February 28, 2018

How I Manage my Finances while Travelling

Travel has become so common these days that people are ready to pack their bags at the drop of a hat and head out.  It has also become an integral part of our lives and we all have various reasons to travel. While for some it is about exploration and understanding a new place, for others it is a means to get away from their hectic schedules of work. Money becomes a crucial factor while travelling and whether it is short term, long term or even weekend travels, if your finances aren’t managed well, you could end up overspending or might run out of liquid money. Here are a few pointers that have always helped me manage my finances while travelling.

1. In today’s world, plastic money such as debit and credit cards are widely accepted across places. I use my cards wherever possible as this makes sure that I do not run out of liquid cash which would be required at small shops or while buying from street vendors.

2. Many working people have their finances sorted with savings and investments such as life insurances and mutual funds that provide benefits for both your taxes and also gives interim returns. You can use the returns from your mutual funds for your travels without dipping into your savings. Talking about insurance, one could also opt for term plan insurance where the premiums are low and the coverage is high. This means in case of an unforeseen circumstance, such as a fatal accident during your travel, your family's financial future is secure. If you are wondering what would be the premiums for your term plan, you can estimate them by using a term insurance premium calculator.

3. I always carry additional cash which I stash in my backpack and make sure not to touch it even if I run out of cash. This is kept aside purely for emergency situations. While travelling any emergency can happen without a cue and this money would come handy then.

4. Having various payment methods are always handy. We live in times where e-wallets have become popular with even the road side tea stalls accepting e-money.  While travelling there could be chances of running out of cash or the cards not working due to some reason. That’s when the e-wallets would be useful.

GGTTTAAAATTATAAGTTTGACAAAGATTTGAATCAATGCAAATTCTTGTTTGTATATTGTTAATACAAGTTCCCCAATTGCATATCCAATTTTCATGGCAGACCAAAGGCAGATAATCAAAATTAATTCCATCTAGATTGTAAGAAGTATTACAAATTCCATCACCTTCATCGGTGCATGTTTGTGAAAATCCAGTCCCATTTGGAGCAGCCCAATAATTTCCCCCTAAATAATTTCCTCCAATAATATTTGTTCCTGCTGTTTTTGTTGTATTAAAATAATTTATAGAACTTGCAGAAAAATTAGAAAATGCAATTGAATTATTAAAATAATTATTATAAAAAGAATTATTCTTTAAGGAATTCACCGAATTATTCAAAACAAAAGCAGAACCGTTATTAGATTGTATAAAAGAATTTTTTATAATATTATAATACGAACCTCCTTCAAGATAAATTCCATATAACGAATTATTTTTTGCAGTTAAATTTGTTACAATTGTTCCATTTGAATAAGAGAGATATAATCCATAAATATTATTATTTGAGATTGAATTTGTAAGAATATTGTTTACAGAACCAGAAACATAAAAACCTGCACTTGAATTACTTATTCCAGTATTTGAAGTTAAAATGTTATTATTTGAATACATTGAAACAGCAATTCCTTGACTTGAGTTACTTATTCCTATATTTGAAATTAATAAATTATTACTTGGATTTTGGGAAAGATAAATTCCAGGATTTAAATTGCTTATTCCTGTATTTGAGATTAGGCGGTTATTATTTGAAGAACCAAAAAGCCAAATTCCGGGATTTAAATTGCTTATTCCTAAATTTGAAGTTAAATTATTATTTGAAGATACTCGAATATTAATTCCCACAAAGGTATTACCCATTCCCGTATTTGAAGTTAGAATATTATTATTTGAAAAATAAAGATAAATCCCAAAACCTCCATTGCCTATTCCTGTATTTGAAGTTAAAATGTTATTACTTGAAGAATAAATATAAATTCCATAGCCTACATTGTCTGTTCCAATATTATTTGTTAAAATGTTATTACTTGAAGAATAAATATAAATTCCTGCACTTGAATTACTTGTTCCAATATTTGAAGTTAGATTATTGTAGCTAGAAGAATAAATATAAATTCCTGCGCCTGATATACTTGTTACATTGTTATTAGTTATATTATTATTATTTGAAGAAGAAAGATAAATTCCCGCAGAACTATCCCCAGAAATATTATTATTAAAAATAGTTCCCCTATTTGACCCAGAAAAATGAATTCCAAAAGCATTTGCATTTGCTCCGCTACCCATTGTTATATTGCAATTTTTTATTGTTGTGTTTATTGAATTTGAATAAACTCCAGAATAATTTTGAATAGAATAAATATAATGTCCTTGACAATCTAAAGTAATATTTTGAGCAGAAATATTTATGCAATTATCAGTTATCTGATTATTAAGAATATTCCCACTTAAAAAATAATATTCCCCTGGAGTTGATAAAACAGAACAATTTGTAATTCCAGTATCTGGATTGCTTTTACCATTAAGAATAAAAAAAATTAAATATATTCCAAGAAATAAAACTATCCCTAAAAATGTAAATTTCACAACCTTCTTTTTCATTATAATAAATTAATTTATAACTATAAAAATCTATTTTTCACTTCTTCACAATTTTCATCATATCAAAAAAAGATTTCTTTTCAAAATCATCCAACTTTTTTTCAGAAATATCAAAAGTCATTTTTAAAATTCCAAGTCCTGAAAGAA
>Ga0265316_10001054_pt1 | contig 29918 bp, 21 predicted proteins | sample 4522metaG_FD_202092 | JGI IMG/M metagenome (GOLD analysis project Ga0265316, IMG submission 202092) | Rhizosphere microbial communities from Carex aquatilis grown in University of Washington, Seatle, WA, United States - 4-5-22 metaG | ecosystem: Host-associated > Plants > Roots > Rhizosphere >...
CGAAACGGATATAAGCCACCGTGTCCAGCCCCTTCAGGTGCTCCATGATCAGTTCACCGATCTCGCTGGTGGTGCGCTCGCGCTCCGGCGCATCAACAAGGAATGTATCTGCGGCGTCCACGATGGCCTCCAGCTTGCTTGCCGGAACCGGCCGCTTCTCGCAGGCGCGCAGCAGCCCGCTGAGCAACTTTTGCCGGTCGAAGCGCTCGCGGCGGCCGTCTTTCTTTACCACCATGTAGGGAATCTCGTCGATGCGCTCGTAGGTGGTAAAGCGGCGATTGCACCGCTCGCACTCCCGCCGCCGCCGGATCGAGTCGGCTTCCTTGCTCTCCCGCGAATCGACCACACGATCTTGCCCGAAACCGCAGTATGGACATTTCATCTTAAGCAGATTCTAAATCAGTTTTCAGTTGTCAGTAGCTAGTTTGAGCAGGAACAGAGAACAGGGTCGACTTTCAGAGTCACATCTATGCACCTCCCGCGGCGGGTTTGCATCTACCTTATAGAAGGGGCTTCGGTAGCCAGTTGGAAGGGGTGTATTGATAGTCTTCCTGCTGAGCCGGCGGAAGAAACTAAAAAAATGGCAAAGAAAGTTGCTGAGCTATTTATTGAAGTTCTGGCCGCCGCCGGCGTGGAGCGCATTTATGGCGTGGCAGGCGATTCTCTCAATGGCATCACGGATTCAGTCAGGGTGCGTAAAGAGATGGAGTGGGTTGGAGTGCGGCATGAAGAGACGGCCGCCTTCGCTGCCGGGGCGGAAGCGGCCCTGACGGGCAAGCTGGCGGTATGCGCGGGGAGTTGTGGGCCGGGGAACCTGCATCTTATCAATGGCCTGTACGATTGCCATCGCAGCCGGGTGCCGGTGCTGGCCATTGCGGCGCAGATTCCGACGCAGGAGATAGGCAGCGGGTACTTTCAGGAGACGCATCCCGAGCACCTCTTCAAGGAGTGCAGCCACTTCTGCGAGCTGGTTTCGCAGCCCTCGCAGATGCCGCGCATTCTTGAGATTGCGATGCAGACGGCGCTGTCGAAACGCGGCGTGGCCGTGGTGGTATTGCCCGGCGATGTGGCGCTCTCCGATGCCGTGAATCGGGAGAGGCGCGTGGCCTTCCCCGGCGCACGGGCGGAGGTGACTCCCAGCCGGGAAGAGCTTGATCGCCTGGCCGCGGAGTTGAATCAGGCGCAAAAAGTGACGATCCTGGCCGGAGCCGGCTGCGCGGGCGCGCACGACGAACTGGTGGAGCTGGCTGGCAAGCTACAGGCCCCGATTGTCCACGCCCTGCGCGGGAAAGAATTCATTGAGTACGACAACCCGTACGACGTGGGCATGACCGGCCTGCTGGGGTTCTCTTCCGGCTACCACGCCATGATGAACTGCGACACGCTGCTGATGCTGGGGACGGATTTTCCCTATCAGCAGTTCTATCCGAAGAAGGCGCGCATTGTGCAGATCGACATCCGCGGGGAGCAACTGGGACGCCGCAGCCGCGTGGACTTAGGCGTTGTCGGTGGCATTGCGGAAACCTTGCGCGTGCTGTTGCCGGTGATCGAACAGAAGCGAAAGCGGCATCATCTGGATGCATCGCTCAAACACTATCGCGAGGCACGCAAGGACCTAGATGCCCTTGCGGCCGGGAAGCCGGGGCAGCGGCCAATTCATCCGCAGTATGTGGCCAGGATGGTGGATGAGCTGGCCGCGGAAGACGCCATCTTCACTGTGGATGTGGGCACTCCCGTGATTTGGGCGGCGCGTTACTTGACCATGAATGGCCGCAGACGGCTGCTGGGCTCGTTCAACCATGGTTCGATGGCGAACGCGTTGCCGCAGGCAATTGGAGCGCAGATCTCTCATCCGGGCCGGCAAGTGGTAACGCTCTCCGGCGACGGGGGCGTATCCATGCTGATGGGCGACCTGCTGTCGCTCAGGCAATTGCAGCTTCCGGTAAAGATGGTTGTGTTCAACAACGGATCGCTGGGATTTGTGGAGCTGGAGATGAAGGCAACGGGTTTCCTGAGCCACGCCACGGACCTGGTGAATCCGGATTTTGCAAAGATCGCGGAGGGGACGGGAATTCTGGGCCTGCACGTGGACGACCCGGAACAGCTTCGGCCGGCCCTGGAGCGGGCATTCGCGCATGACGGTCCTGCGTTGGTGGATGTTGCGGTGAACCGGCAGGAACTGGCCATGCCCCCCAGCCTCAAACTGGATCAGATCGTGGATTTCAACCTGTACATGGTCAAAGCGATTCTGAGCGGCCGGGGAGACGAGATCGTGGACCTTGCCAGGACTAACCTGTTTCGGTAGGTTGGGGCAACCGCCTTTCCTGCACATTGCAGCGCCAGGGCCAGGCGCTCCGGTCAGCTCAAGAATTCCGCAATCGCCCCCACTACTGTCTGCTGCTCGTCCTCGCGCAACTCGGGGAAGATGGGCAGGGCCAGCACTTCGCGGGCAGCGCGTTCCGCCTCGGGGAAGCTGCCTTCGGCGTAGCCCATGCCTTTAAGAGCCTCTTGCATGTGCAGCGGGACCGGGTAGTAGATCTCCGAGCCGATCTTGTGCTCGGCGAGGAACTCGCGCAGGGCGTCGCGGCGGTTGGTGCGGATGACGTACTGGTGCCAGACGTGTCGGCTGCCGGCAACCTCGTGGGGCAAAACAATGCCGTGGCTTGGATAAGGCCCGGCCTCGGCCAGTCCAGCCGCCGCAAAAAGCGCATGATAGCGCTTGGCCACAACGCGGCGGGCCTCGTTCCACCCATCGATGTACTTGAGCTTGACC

5. While travelling abroad, avoid converting currencies at airports as the conversion rates might not be favourable. I make sure to convert the currencies from any forex services before heading out.

6. Am sure all would agree that every penny is hard earned and though we make sure to spend wisely during travels, we often might not be able to stick to it. Noting down your daily expenses is a good way to track it and this turns out to be quite helpful during long term travels.

P.S.: This post is in collaboration with Aegon Life Insurance

About Aegon Life-
Aegon Life Insurance Company Limited launched its pan-India operations in July 2008 with a vision to be the most recommended new age life insurance Company. The fulfillment of this vision is based on having a complete product suite, superior technology, providing customized advice and enhancing the overall customer experience.This joint venture adopts a local approach with the power of global expertise to facilitate a direct to customer approach, leveraging digital platforms to bring transparent solutions to customers and to prioritize their needs.Aegon is one of the world’s  leading financial services organizations, providing life insurance, pensions and asset management and Bennett, Coleman & Company, India’s leading media conglomerate, have come together to launch Aegon Life Insurance.

February 26, 2018

8 Must Visit Cafes in Mcleodganj

McLeodganj also referred as Little Lhasa or Upper Dharamshala exudes the vibrancy of a hippie land with its mix of travellers, Buddhist monks, adventure lovers and numerous cafes. Being a popular backpacking destination, Mcleodganj has a variety of cafes and cuisines on offer.  From Continental to South Indian to Tibetan, all cuisines are available across this Buddhist mountain town.

1. The Clay Oven

Situated in the main square, The Clay Oven serves delicious fried dumplings. While the interiors of the cafe are well done and cosy, the outdoor seating area too is nice. It’s an ideal place to sip hot tea, relish cakes and see the world go by.

2. Tibet Kitchen

Though there are numerous Tibetan restaurants in Mcleodganj, Tibet Kitchen is undoubtedly the best place to have authentic Tibetan cuisine. Situated near the main square, this restaurant is known for its momos, thukpas, thenthuks  and other Tibetan delicacies.

3. Namgyal Café

Namgyal Café is probably one of the best places to relish wood fried pizzas in this hill town. They also serve delicious tofu curry with rice, sandwiches and pastas. The colourful café is within Om Hotel on Nowrojee road and is a bit difficult to locate.

4. Illiterati Books and Café